This series is about perceptions of the contemporary landscape. In the 19th century, the Hudson River School painters established an idealized view of the American landscape with their highly romanticized paintings featuring towering mountains, overwhelming skies, vast fields, and endless seas. Especially with regard to the West, the landscape became a symbol for freedom, opportunity, and exploration. Today depictions of landscape often veer toward extremes – either they are of “pure” places that are untainted by human intervention or they represent locations, sometimes exotic, that have been severely comprised by industry and development. I believe that neither representation is useful because it does not reflect our reality: We live in houses, work in buildings, drive on the road, and enjoy many of the conveniences of modern life – and I don’t think we are prepared to give these up to return to an Edenic time.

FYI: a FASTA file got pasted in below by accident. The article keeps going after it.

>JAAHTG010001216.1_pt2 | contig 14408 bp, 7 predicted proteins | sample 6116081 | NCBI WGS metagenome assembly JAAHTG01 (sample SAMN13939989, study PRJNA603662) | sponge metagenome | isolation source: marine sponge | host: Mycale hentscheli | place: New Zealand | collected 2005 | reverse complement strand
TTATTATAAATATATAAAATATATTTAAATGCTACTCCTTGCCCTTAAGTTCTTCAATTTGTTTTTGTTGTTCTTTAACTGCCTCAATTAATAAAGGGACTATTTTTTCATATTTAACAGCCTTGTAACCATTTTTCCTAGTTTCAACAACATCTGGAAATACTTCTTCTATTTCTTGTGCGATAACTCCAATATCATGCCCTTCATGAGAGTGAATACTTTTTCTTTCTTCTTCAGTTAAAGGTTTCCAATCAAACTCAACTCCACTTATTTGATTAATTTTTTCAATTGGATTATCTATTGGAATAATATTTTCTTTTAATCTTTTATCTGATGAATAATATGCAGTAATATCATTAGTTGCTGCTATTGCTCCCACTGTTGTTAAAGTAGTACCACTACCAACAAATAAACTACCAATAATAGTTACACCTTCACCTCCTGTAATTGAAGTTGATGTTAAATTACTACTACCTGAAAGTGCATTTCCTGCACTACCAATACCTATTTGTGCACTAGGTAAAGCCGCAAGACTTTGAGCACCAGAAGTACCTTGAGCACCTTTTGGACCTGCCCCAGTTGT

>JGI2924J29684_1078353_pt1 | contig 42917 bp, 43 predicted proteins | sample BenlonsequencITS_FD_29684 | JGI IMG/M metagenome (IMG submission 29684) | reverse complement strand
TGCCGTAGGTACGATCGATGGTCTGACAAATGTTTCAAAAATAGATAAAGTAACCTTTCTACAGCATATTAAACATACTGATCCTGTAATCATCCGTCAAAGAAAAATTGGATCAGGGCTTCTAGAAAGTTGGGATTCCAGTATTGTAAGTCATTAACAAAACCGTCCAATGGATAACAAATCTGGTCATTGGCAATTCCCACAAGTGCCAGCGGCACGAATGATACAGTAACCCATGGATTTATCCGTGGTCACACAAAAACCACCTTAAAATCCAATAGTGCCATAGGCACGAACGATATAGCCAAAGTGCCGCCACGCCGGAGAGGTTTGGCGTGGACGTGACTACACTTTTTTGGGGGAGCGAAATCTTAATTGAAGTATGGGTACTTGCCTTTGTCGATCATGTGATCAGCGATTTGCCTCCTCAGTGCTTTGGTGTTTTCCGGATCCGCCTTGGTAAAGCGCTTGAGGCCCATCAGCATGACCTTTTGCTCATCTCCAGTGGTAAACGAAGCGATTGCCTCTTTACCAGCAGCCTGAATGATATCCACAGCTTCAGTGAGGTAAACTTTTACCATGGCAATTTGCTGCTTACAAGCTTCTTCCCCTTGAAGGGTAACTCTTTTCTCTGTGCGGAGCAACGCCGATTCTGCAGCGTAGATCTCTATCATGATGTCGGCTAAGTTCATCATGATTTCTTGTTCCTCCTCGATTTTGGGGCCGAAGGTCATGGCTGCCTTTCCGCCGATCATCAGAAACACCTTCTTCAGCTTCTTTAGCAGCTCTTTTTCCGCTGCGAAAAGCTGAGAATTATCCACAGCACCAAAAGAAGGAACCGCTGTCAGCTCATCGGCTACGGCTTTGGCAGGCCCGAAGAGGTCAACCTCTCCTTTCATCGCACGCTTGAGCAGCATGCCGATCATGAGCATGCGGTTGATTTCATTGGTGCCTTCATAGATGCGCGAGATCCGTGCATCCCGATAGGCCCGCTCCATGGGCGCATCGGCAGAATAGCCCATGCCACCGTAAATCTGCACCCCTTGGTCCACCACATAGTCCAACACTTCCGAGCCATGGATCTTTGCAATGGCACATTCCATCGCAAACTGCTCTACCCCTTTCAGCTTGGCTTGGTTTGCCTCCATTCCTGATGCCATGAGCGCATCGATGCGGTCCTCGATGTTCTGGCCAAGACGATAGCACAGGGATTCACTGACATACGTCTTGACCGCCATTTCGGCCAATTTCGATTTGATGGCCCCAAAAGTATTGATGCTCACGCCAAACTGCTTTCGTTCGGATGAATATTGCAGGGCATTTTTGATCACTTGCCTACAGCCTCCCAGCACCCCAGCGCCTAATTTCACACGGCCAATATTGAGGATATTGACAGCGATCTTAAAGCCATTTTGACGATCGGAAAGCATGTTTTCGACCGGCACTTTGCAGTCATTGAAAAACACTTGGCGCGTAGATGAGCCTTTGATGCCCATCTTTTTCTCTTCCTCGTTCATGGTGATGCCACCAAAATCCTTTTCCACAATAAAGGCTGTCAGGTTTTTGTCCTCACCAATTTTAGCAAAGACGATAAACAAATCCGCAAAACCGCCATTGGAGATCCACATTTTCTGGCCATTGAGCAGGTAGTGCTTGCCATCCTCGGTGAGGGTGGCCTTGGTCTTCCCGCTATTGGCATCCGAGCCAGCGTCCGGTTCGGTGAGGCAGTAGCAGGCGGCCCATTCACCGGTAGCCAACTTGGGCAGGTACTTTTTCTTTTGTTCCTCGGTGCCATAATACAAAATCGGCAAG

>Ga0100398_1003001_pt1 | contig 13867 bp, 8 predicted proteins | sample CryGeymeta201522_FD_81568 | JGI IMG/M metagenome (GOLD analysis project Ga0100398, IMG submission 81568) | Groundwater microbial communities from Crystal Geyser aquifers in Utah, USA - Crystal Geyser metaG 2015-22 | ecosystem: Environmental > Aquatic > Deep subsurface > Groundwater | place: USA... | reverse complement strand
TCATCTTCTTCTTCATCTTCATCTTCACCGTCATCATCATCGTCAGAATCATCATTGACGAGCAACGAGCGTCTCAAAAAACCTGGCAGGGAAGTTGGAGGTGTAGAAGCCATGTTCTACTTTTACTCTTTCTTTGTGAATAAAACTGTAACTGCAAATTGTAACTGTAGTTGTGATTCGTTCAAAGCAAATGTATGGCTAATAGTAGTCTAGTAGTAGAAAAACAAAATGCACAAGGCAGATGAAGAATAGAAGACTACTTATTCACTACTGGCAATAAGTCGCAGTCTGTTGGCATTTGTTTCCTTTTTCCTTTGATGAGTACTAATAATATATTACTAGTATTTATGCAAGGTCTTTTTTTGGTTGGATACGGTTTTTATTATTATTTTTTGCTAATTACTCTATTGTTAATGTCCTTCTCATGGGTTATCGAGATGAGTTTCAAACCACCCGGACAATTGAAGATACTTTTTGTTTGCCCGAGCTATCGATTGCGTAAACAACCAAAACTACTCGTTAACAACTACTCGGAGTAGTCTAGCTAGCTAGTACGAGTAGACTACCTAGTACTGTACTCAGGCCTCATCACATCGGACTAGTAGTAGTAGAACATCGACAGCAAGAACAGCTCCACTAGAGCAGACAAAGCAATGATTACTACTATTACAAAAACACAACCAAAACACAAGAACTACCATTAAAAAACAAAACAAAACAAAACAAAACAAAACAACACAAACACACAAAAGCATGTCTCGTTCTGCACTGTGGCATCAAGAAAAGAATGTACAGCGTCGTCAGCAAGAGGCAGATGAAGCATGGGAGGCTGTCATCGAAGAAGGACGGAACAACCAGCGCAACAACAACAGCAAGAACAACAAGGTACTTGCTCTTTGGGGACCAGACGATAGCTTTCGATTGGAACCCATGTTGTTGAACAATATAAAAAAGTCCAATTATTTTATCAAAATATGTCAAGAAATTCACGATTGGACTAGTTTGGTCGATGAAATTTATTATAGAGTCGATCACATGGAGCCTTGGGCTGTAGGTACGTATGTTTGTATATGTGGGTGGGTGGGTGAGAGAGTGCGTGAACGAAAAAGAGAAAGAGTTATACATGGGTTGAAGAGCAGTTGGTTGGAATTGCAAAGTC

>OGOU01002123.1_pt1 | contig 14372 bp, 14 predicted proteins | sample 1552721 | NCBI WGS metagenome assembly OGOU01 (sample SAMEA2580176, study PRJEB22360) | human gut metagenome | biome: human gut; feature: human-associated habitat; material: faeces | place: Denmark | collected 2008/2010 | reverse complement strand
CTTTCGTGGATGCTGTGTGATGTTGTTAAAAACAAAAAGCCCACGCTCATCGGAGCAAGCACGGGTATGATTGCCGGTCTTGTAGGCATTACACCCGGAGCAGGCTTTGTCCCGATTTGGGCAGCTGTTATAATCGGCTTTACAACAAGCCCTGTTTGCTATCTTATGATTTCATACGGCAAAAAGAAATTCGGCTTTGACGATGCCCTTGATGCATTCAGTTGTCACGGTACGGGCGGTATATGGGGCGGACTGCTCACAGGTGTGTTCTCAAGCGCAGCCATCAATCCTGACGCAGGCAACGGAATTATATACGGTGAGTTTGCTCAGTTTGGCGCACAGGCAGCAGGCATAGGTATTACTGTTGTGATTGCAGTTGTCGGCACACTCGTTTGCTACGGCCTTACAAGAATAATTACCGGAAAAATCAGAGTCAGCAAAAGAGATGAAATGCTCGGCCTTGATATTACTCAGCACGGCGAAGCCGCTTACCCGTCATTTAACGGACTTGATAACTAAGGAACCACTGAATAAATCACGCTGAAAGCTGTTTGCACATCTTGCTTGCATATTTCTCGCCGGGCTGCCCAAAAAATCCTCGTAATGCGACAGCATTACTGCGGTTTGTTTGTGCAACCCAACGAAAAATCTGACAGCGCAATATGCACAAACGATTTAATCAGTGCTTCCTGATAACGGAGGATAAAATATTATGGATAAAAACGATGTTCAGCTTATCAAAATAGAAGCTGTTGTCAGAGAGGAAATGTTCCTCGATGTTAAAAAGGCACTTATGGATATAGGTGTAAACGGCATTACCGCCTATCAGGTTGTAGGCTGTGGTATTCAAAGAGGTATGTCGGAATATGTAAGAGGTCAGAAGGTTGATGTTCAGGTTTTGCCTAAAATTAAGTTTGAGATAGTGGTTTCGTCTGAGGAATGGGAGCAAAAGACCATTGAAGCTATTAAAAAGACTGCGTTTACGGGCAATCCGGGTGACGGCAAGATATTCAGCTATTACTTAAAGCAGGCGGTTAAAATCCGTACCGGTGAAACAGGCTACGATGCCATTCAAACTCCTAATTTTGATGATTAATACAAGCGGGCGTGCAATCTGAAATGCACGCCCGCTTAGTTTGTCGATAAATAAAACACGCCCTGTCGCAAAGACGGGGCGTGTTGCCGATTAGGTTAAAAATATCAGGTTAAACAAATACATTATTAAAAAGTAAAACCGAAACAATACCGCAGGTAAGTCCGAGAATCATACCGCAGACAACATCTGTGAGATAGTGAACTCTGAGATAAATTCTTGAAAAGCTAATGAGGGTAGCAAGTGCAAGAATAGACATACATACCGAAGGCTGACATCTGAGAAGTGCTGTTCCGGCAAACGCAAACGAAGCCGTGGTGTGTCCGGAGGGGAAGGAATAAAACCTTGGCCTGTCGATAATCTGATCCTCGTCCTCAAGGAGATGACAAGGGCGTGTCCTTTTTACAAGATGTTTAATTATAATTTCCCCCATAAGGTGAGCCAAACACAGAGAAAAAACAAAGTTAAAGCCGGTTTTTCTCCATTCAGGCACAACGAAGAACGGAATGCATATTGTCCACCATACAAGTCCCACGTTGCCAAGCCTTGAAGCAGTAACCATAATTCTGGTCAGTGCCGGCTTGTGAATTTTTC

Yet I think it is still possible to view the landscape in ways that take into account our hopes and dreams as well as our fears and failures. Hence, I set out to take pictures that had the potential to invoke romanticized notions of the landscape similar to the Hudson River School paintings but, when viewed more closely, also feature man’s impact on the natural world. Sometimes, the effects of modernization seem like slow and inevitable developments onto the land. Other times, urbanization appears to threaten to overtake the landscape. My intent is to question how our perceptions of the landscape have changed over the two centuries, after we have remade a considerable part of it in our image. Does the land, sea or mountain still represent places onto which we can project our hopes and desires? Or, have we become alienated from it and only respond strongly to it when we are shown images of its devastation?
Note: While I do not believe the exact location where these images were taken to be of utmost importance, it is interesting to note that nearly half of the photographs were taken outside of the United States and the West - in the “New Frontier” of Asia.